NVIDIA Reportable Segment Results










NVIDIA Segment Results, First Quarter 2024 (GAAP)
Q1 FY2024 Q4 FY2023 Q1 FY2023 Q/Q year/year
data center $4,284 million $3,616 million $3.75 billion +18% +14%
game $2.24 billion $1,831 million $3.62 billion +22% -38%
professional visualization $295 million $226 million $622 million +31% -53%
car $296 million $294 million $138 million +1% +114%
OEMs and IPs $77 million $84 million $158 million -8% -51%

But first, let’s take a look at NVIDIA’s individual segment performance. In the most recent quarter, he said the undisputed leader in NVIDIA’s product portfolio was the company’s data center division, which posted $4.3 billion in revenue. The data center segment is now responsible for the bulk of his NVIDIA’s revenue, as most of the other major segments, gaming, and minor segments are all down year-over-year. Compared to other segments, data center revenue not only increased 14% year-over-year, but also set a new record for the company.

This was also the first quarter in which NVIDIA’s data center revenue surpassed Intel’s data center revenue. However, this was most likely a fluke given Intel’s unusually weak quarter ahead of the mass shipment of Sapphire Rapids CPUs. In any case, quarters like this highlight why the big three PC chip makers are chasing the data center market, as profitability is well ahead of the consumer market.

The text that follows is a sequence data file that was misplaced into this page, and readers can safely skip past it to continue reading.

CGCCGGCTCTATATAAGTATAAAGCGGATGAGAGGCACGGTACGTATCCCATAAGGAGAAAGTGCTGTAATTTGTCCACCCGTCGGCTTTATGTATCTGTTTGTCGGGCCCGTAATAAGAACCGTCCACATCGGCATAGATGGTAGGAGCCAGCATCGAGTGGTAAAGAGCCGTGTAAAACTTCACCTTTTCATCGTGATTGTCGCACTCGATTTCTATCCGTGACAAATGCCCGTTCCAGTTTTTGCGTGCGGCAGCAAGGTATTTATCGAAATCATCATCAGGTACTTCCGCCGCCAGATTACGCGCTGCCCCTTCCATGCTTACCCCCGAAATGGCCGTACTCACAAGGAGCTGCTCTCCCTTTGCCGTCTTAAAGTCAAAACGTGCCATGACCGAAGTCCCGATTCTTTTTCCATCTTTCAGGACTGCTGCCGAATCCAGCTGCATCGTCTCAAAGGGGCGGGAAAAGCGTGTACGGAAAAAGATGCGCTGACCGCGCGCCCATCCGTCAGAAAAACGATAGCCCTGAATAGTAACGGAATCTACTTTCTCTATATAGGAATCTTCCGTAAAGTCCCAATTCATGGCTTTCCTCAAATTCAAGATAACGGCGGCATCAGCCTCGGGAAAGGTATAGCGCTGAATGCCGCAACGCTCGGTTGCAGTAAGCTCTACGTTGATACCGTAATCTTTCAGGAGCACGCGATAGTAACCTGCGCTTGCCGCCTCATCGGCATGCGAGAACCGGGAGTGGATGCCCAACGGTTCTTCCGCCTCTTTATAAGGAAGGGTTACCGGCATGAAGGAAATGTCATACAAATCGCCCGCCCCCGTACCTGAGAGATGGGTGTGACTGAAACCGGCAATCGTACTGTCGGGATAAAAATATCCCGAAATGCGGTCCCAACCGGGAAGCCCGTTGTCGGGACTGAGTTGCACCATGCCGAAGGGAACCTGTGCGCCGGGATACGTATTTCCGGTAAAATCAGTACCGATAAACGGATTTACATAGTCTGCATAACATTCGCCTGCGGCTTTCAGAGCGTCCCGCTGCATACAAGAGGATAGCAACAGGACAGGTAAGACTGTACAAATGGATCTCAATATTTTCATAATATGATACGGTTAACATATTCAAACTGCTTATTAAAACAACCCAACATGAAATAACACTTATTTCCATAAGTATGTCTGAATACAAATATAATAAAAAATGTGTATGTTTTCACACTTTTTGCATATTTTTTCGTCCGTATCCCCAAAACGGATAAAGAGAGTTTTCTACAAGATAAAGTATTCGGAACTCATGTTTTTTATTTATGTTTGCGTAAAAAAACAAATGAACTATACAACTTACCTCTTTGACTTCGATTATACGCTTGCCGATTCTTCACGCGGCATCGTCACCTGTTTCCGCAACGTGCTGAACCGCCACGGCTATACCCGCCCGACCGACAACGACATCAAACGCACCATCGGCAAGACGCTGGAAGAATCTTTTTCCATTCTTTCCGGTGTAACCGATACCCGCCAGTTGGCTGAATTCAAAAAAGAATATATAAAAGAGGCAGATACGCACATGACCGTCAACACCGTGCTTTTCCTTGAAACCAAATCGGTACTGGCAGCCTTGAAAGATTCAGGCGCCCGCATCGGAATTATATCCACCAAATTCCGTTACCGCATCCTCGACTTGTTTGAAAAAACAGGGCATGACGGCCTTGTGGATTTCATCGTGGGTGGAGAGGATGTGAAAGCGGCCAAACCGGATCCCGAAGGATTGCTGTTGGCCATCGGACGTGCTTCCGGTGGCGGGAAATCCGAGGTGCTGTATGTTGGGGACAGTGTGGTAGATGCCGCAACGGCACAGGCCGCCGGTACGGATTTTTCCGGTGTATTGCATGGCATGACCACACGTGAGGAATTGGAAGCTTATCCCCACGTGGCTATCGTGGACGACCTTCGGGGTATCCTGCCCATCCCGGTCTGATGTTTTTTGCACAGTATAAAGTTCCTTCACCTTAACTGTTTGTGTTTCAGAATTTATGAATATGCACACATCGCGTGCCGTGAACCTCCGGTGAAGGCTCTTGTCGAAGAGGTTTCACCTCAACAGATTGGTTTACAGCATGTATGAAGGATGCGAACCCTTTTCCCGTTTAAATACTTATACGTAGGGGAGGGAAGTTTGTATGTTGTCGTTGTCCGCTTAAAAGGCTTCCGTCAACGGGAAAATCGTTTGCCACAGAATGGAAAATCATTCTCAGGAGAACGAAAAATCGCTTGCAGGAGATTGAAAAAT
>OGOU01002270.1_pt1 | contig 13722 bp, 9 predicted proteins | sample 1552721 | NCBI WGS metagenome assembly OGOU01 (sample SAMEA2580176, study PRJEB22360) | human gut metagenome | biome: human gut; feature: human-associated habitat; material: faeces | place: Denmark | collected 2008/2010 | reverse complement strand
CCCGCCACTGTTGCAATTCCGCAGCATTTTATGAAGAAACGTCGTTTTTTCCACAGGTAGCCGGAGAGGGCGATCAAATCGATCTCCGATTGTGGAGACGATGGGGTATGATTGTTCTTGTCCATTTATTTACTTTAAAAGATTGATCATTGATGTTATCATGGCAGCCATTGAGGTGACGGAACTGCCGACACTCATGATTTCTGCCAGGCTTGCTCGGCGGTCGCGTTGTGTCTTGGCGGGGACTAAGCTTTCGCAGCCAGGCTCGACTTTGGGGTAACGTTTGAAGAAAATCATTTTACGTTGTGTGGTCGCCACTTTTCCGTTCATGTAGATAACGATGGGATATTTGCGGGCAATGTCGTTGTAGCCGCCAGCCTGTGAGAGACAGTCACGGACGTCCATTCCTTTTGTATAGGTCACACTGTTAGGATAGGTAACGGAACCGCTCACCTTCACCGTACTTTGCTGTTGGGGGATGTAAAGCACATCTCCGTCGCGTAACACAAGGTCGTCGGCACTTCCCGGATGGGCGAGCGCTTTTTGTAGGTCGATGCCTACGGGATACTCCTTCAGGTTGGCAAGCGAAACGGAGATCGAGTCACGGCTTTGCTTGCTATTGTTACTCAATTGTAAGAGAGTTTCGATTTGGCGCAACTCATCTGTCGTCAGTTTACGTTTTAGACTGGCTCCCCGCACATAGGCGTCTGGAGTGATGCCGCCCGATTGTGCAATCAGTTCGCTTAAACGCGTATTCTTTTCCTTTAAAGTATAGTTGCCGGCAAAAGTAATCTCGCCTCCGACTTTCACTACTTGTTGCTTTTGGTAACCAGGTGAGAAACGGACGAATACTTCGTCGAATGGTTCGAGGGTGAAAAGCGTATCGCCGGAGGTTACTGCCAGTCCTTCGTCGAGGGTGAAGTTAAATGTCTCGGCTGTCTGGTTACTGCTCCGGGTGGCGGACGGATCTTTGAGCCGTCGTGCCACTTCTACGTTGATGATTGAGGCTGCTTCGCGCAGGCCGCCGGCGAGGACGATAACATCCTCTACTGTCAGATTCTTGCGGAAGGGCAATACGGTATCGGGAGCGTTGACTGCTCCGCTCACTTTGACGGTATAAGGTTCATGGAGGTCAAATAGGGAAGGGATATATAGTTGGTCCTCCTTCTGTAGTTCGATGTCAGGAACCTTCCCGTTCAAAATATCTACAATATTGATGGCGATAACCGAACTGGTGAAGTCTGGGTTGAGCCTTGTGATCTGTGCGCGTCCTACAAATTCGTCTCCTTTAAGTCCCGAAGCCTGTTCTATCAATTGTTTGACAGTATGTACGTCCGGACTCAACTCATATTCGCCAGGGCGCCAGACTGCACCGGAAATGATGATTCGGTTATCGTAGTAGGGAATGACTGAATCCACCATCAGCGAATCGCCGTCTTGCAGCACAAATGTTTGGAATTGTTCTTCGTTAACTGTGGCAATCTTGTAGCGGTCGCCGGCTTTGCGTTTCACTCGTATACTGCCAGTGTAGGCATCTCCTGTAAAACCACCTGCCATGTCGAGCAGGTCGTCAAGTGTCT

NVIDIA, which includes both NVIDIA’s data center computing products (GPUs, CPUs, etc.) and NVIDIA’s former Mellanox networking products, accounted for most of the growth in this segment due to demand for GPUs for use in large scale language models (LLMs), etc. We believe this is due to the increase. A type of generative AI. As suggested by the explosion of public interest in ChatGPT and other products late last year, and the rippling effect it had on his NVIDIA data center GPU sales, the tech giant is pushing AI training or reasoning. NVIDIA reported that cloud service providers and consumer Internet companies were the major drivers of growth, enterprise revenue was more stable, and network revenue declined year-over-year.

Meanwhile, NVIDIA expects demand for its data center products to remain strong, even as it continues to ramp up production of its H100 HPC accelerators, L-series server cards, and its first Grace CPU-based products. increase. As a result, NVIDIA is very well positioned when considering the demand for GPUs in servers and data centers, so expectations for NVIDIA’s data center sector are very high, perhaps even higher than during the recent peak of the cryptocurrency boom. Advantageous.